The second mistake, which happens later on, is that too many owner/executives look at the above-mentioned developmental assignments as a COST, not an INVESTMENT.

    Great companies that create Genuine Leaders budget dozens of hours and thousands of dollars to grow their good leaders in a concerted effort to help make them great. Ask Hy-Vee, which brings all their managers (220+) together quarterly for additional communication, education, and fun. Ask Ron Pearson, Hy-Vee’s former President and Ric Jurgens, the current president - two genuine leaders and by-products of one of the best retail leadership development programs in the world.

    For more information about “Am I The Leader I Need To Be?” or to order a copy, go to:


    KC's View:

    Published on: April 21, 2008

    Ahold-owned Stop & Shop has announced a new bag policy that looks to get beyond the plastic-paper-canvas debate. For every shopping bag that a customer brings from home – no matter what it is made of – the chain will discount five cents from the total shopping bill. This policy kicks in on May 9.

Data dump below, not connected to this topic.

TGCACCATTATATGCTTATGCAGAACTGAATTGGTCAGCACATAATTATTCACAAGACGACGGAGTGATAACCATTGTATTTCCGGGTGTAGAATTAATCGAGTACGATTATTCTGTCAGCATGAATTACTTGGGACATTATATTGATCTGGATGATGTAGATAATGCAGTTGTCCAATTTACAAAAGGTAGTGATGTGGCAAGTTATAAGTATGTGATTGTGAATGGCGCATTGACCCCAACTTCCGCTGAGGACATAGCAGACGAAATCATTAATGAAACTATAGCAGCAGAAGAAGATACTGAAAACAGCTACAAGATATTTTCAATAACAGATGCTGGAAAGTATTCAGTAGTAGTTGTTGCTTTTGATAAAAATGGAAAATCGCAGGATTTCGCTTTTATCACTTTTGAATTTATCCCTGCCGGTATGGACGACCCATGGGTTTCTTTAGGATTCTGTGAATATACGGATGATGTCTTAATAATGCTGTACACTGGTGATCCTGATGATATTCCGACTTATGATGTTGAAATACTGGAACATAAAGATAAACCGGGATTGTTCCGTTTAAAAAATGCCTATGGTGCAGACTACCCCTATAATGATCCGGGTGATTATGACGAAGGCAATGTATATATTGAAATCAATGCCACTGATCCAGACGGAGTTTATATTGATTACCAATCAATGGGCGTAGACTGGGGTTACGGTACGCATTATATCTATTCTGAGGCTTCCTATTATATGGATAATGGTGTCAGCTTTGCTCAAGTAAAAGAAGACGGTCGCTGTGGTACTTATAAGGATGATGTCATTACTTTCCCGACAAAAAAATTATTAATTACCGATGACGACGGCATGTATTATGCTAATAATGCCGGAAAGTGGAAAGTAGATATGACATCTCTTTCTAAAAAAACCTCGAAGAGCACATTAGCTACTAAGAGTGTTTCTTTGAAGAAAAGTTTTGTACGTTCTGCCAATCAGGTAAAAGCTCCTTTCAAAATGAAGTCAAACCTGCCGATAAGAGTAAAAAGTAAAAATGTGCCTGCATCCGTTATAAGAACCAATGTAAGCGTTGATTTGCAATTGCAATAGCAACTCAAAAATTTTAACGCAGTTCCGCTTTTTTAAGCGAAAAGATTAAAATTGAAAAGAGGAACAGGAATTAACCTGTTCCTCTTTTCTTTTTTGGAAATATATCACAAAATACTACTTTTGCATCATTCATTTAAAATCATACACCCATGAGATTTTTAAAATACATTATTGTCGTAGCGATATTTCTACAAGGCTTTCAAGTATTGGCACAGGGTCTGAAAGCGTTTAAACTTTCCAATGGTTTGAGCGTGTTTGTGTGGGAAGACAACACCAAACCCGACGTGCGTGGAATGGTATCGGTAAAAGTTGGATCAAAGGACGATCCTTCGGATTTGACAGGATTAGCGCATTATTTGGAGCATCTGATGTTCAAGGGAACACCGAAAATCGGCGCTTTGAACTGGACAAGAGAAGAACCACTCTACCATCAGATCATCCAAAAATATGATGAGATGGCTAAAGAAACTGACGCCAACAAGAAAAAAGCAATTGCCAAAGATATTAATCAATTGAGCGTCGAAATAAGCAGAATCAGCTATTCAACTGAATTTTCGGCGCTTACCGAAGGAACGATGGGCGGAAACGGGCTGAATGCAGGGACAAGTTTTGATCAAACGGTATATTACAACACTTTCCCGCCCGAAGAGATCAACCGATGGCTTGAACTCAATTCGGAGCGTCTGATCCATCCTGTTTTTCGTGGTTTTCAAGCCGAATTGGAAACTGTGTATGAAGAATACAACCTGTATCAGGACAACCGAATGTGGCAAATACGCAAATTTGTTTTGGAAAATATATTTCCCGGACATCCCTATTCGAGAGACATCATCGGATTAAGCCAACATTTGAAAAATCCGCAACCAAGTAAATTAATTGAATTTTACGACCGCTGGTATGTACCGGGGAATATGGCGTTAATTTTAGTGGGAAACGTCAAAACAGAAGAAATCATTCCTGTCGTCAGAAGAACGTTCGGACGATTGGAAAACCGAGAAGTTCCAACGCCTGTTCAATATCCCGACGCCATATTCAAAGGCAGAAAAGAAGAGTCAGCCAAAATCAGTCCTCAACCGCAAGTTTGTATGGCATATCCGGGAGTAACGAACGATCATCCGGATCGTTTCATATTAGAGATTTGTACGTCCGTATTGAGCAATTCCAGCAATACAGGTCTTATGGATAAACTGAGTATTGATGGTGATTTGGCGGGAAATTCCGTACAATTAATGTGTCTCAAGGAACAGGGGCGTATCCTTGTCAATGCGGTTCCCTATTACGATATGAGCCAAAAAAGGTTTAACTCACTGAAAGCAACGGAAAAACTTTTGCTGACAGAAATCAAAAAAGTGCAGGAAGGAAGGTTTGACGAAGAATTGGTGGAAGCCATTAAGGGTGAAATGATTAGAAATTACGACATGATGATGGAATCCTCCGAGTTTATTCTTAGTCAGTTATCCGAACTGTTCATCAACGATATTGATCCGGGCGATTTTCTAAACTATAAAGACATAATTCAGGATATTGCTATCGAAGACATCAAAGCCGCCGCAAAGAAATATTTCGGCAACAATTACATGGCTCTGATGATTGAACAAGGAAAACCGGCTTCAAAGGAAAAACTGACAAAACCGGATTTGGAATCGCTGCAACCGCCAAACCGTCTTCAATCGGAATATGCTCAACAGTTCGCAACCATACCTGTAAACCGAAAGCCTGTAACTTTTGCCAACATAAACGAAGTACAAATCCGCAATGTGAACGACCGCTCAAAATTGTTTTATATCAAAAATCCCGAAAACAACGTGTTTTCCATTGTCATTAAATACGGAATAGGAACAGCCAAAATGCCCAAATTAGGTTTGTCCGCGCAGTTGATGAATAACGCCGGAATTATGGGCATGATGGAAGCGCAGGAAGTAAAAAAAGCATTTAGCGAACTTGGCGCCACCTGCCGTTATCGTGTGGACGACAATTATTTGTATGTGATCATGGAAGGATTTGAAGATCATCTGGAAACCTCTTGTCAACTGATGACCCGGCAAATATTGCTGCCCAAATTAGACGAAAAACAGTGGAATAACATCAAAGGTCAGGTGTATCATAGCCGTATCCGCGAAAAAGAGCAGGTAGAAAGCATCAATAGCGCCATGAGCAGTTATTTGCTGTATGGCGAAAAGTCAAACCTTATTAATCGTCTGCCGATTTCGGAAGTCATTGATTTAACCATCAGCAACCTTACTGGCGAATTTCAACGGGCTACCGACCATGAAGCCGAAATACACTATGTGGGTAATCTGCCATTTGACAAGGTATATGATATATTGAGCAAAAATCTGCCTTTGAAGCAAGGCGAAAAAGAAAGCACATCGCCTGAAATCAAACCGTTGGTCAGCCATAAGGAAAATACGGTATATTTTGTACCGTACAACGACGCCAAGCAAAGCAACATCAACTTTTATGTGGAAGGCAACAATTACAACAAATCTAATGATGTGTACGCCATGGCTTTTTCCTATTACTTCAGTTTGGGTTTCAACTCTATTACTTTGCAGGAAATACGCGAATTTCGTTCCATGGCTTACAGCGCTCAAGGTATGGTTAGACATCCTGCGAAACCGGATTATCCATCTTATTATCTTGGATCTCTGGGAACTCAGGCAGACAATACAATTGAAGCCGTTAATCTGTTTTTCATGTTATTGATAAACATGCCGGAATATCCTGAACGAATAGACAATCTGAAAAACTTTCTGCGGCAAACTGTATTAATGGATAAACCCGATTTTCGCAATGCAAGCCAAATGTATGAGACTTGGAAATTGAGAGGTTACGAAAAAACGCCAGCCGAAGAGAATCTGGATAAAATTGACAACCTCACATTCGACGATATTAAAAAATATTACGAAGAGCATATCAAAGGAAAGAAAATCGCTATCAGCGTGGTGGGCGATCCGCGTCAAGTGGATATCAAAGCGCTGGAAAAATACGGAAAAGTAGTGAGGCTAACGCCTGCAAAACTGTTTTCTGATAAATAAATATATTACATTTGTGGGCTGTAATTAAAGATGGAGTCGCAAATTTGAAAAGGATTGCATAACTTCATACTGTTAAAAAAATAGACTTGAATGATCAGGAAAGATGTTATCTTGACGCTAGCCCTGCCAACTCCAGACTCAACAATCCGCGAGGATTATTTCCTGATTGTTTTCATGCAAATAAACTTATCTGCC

In addition, the chain has teamed up with General Mills on a bag promotion keyed to this week’s Earth Day observations. Through this Thursday, any Stop & Shop customer who purchases $15 worth of select General Mills products in one transaction will receive five reusable bags for free; General Mills products that are part of the promotion include Hamburger Helper, Green Giant vegetables, Yoplait yogurt, Progresso soup, Old El Paso taco ingredients, and Pillsbury baked goods.